The liberation of Libya will be declared on Sunday in the city of Benghazi, often referred to as the cradle of the revolution that overthrew Muammar Qaddafi, and not in the capital Tripoli, interim government officials said, as NATO said it was unaware that Qaddafi was travelling in the convoy struck by alliance aircraft near Sirte.
The chairman of the ruling National Transitional Council, Mustafa Abdel Jalil, will make the announcement, the officials said.
“The decision has been taken,” an NTC official said. “The declaration of liberation will be in Benghazi, not Tripoli.”
Other NTC officials confirmed the decision to Reuters.
“The announcement of the liberation will be announced in Benghazi at 5:00 pm (1500 GMT) on Sunday, at the court of justice,” another official told AFP, speaking on condition of anonymity.
A television station based in Syria that supported Qaddafi said that the slain Libyan leader’s wife has asked for a United Nations investigation into his death.
The wife of Qaddafi “asks the United Nations to investigate the death of the fighter Muammar and Motassim,” Arrai television said in a news headline, referring to one of Qaddafi’s sons as well, Reuters reported.
The headline also said Qaddafi’s wife was proud of her husband’s courage and her children who, it said, stood up to 40 countries and their agents throughout six months and considered them to be martyrs.
NATO earlier said it was unaware that Qaddafi was travelling in the convoy struck by alliance aircraft near Sirte the previous day.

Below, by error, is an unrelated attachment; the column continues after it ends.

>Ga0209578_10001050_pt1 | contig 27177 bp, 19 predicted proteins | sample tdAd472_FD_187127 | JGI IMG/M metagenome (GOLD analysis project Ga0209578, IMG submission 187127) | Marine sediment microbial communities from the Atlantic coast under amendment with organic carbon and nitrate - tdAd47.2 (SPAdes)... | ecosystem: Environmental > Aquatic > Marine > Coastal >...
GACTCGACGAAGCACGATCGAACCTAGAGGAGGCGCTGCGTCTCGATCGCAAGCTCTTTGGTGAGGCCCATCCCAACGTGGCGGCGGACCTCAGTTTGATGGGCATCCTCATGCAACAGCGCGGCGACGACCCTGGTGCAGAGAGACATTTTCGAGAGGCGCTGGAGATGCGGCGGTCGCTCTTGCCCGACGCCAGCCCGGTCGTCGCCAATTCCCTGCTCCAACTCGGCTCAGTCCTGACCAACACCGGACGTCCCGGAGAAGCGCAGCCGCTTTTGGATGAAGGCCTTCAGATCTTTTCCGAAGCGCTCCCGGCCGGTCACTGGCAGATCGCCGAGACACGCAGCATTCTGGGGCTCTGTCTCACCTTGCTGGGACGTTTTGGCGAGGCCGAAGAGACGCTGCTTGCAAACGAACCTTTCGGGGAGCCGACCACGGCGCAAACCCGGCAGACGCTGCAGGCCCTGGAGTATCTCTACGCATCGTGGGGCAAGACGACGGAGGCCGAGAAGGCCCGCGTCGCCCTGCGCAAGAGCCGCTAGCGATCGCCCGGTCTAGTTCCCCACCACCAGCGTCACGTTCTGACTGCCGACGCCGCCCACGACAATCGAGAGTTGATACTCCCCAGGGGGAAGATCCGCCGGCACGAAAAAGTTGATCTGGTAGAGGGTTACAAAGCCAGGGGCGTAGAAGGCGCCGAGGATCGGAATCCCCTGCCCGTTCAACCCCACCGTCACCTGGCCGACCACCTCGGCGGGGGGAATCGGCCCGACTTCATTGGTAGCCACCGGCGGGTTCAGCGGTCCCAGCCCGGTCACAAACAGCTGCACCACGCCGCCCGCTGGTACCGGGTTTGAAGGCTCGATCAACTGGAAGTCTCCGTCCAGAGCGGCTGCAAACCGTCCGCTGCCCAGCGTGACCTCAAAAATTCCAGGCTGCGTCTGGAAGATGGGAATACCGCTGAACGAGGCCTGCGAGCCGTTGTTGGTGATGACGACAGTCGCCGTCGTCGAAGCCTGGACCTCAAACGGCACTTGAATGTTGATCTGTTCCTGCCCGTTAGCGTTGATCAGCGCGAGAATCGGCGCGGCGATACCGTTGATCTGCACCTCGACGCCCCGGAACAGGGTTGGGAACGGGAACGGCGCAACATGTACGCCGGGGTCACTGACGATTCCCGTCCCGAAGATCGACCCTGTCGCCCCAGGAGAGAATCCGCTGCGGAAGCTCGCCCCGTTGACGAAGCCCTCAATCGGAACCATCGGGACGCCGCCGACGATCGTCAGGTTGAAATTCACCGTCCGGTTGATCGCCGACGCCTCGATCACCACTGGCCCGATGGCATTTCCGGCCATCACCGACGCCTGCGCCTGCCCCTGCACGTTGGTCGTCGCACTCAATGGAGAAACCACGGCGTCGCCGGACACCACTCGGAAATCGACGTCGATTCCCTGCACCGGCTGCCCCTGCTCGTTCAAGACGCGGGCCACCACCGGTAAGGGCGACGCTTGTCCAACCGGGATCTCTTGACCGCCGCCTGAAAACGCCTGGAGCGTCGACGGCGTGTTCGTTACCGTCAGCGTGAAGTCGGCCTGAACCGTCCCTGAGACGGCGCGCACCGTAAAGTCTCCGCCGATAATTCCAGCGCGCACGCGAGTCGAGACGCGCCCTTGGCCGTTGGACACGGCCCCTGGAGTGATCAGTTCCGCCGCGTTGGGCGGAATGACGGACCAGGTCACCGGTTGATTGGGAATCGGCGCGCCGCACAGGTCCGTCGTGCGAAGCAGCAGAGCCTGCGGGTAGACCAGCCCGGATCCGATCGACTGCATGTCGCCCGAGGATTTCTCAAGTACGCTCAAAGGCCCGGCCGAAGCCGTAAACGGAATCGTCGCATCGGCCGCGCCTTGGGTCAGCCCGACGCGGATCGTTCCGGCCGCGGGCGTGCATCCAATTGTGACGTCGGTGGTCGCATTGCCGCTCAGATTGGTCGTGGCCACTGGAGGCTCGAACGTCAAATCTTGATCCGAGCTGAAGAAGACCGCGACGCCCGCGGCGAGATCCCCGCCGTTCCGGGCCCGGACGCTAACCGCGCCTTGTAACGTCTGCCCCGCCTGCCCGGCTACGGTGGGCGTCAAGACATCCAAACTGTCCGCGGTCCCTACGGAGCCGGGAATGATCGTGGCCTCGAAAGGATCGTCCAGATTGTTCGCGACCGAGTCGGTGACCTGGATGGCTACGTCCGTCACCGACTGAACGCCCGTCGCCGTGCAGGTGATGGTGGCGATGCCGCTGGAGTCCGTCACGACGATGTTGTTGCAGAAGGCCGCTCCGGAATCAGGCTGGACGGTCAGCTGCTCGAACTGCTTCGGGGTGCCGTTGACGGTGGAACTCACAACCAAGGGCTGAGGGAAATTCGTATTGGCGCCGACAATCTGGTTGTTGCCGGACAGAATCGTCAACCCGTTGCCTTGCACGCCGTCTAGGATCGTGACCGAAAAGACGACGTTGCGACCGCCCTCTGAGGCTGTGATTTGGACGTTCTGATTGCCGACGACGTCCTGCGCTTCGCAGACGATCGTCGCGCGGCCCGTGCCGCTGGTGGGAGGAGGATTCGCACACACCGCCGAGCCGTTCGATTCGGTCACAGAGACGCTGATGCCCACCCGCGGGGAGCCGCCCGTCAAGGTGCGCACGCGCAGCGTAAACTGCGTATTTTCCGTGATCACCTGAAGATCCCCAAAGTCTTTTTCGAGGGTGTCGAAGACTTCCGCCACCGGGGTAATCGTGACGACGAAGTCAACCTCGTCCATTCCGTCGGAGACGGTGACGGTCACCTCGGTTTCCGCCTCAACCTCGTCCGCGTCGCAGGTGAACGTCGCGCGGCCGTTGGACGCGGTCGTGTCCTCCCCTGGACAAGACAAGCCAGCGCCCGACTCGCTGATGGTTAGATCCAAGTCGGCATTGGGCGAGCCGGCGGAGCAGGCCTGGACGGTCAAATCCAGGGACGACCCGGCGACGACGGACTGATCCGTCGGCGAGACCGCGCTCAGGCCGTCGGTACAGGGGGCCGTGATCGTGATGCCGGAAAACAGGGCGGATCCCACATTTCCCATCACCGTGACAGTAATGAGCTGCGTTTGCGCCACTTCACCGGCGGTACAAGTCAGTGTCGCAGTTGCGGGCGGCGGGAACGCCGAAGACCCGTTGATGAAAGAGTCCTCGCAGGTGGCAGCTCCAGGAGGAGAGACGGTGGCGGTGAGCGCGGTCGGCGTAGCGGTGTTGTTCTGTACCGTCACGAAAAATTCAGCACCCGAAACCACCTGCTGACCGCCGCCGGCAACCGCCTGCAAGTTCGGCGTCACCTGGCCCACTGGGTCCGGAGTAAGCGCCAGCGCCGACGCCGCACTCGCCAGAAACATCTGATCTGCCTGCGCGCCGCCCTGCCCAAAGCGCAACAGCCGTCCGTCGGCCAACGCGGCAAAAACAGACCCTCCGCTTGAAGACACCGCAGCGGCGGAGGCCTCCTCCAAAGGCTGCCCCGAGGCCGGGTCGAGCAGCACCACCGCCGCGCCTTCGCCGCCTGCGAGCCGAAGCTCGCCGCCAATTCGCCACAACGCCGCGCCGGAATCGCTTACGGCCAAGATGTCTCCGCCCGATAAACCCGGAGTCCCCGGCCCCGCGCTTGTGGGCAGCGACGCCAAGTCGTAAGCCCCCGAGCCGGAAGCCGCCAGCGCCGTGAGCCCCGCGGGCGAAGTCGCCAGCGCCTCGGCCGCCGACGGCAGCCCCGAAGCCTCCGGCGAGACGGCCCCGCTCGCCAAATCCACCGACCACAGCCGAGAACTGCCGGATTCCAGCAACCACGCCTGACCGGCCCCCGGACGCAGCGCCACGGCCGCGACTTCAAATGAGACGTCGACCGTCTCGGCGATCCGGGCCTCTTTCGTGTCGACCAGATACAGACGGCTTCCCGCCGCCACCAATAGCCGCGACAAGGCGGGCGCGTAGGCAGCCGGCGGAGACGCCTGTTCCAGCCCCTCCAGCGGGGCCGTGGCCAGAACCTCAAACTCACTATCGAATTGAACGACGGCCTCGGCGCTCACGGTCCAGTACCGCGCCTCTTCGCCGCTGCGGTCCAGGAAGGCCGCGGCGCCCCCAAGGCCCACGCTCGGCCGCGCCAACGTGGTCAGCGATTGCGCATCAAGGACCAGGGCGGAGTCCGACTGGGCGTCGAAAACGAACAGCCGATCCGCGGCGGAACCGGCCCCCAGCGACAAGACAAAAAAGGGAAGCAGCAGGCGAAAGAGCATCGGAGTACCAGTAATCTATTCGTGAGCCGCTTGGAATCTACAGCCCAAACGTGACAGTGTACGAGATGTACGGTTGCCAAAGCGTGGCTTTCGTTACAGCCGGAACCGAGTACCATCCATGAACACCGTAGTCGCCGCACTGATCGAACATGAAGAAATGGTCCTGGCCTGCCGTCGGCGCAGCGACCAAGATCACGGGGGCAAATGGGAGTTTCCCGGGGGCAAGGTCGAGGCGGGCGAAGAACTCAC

“At the time of the strike, NATO did not know that Qaddafi was in the convoy,” NATO said in a lengthy statement. “We later learned from open sources and Allied intelligence that Qaddafi was in the convoy.”
In a statement dated from its Naples headquarters, the alliance said it had now “had the opportunity to conduct a post strike assessment of yesterday's strike” and could provide the following picture of events, AFP reported.
Russian Foreign Minister Sergei Lavrov said on Friday that the convoy carrying former Libyan strongman Qaddafi posed no threat to civilians when it was attacked by NATO jets.
“There is no link between a no-fly zone and ground targets, including this convoy,” Lavrov said in a live radio interview. “Even more so since civilian life was not in danger because it (the convoy) was not attacking anyone,” he said according to AFP.
NATO aircraft struck 11 pro-Qaddafi vehicles at around 1030 GMT on Thursday that were part of a larger group of approximately 75 vehicles maneuvering in the vicinity of Sirte.
“These armed vehicles were leaving Sirte at high speed and were attempting to force their way around the outskirts of the city. The vehicles were carrying a substantial amount of weapons and ammunition posing a significant threat to the local civilian population. The convoy was engaged by a NATO aircraft to reduce the threat.”
The statement went on to say that initially only one vehicle was destroyed, but that disrupted the convoy “and resulted in many vehicles dispersing and changing direction.”
A group of approximately 20 vehicles “continued at great speed to proceed in a southerly direction, due west of Sirte, and continuing to pose a significant threat. NATO engaged these vehicles with another air asset.”
NATO’s post strike assessment “revealed that approximately 10 pro-Qaddafi vehicles were destroyed or damaged,” it added.
“At the time of the strike, NATO did not know that Qaddafi was in the convoy. NATO’s intervention was conducted solely to reduce the threat towards the civilian population, as required to do under our U.N. mandate. As a matter of policy, NATO does not target individuals.
“We later learned from open sources and Allied intelligence that Qaddafi was in the convoy and that the strike likely contributed to his capture.”
The statement ended by refusing to detail which countries supplied which of the planes involved in the strikes.